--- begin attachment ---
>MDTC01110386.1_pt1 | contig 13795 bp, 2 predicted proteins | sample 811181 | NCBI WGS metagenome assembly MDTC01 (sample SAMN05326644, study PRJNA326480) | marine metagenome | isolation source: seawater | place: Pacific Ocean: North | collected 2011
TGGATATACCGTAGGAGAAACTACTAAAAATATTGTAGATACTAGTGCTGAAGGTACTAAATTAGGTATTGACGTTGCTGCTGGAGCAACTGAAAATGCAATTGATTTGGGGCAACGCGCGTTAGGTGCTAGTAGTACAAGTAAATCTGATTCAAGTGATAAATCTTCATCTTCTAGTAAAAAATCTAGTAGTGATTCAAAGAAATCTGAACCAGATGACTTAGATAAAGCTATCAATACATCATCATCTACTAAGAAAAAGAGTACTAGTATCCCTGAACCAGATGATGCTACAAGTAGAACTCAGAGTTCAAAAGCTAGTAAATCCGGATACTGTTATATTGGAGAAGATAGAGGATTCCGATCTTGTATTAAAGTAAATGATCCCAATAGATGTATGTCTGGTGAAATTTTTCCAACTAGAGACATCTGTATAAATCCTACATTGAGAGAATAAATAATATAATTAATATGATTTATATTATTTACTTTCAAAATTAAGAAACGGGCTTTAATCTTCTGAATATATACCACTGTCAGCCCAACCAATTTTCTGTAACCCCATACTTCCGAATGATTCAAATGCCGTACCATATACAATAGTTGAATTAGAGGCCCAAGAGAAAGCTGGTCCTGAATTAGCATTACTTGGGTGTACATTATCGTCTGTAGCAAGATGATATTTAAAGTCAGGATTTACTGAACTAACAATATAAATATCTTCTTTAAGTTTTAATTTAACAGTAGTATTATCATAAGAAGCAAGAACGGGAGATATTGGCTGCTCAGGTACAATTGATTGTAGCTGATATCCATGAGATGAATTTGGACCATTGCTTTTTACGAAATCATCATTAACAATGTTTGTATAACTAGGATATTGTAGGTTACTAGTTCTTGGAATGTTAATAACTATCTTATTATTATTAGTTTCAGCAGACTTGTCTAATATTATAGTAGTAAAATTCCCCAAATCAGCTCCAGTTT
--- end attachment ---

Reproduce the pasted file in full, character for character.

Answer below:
>MDTC01110386.1_pt1 | contig 13795 bp, 2 predicted proteins | sample 811181 | NCBI WGS metagenome assembly MDTC01 (sample SAMN05326644, study PRJNA326480) | marine metagenome | isolation source: seawater | place: Pacific Ocean: North | collected 2011
TGGATATACCGTAGGAGAAACTACTAAAAATATTGTAGATACTAGTGCTGAAGGTACTAAATTAGGTATTGACGTTGCTGCTGGAGCAACTGAAAATGCAATTGATTTGGGGCAACGCGCGTTAGGTGCTAGTAGTACAAGTAAATCTGATTCAAGTGATAAATCTTCATCTTCTAGTAAAAAATCTAGTAGTGATTCAAAGAAATCTGAACCAGATGACTTAGATAAAGCTATCAATACATCATCATCTACTAAGAAAAAGAGTACTAGTATCCCTGAACCAGATGATGCTACAAGTAGAACTCAGAGTTCAAAAGCTAGTAAATCCGGATACTGTTATATTGGAGAAGATAGAGGATTCCGATCTTGTATTAAAGTAAATGATCCCAATAGATGTATGTCTGGTGAAATTTTTCCAACTAGAGACATCTGTATAAATCCTACATTGAGAGAATAAATAATATAATTAATATGATTTATATTATTTACTTTCAAAATTAAGAAACGGGCTTTAATCTTCTGAATATATACCACTGTCAGCCCAACCAATTTTCTGTAACCCCATACTTCCGAATGATTCAAATGCCGTACCATATACAATAGTTGAATTAGAGGCCCAAGAGAAAGCTGGTCCTGAATTAGCATTACTTGGGTGTACATTATCGTCTGTAGCAAGATGATATTTAAAGTCAGGATTTACTGAACTAACAATATAAATATCTTCTTTAAGTTTTAATTTAACAGTAGTATTATCATAAGAAGCAAGAACGGGAGATATTGGCTGCTCAGGTACAATTGATTGTAGCTGATATCCATGAGATGAATTTGGACCATTGCTTTTTACGAAATCATCATTAACAATGTTTGTATAACTAGGATATTGTAGGTTACTAGTTCTTGGAATGTTAATAACTATCTTATTATTATTAGTTTCAGCAGACTTGTCTAATATTATAGTAGTAAAATTCCCCAAATCAGCTCCAGTTT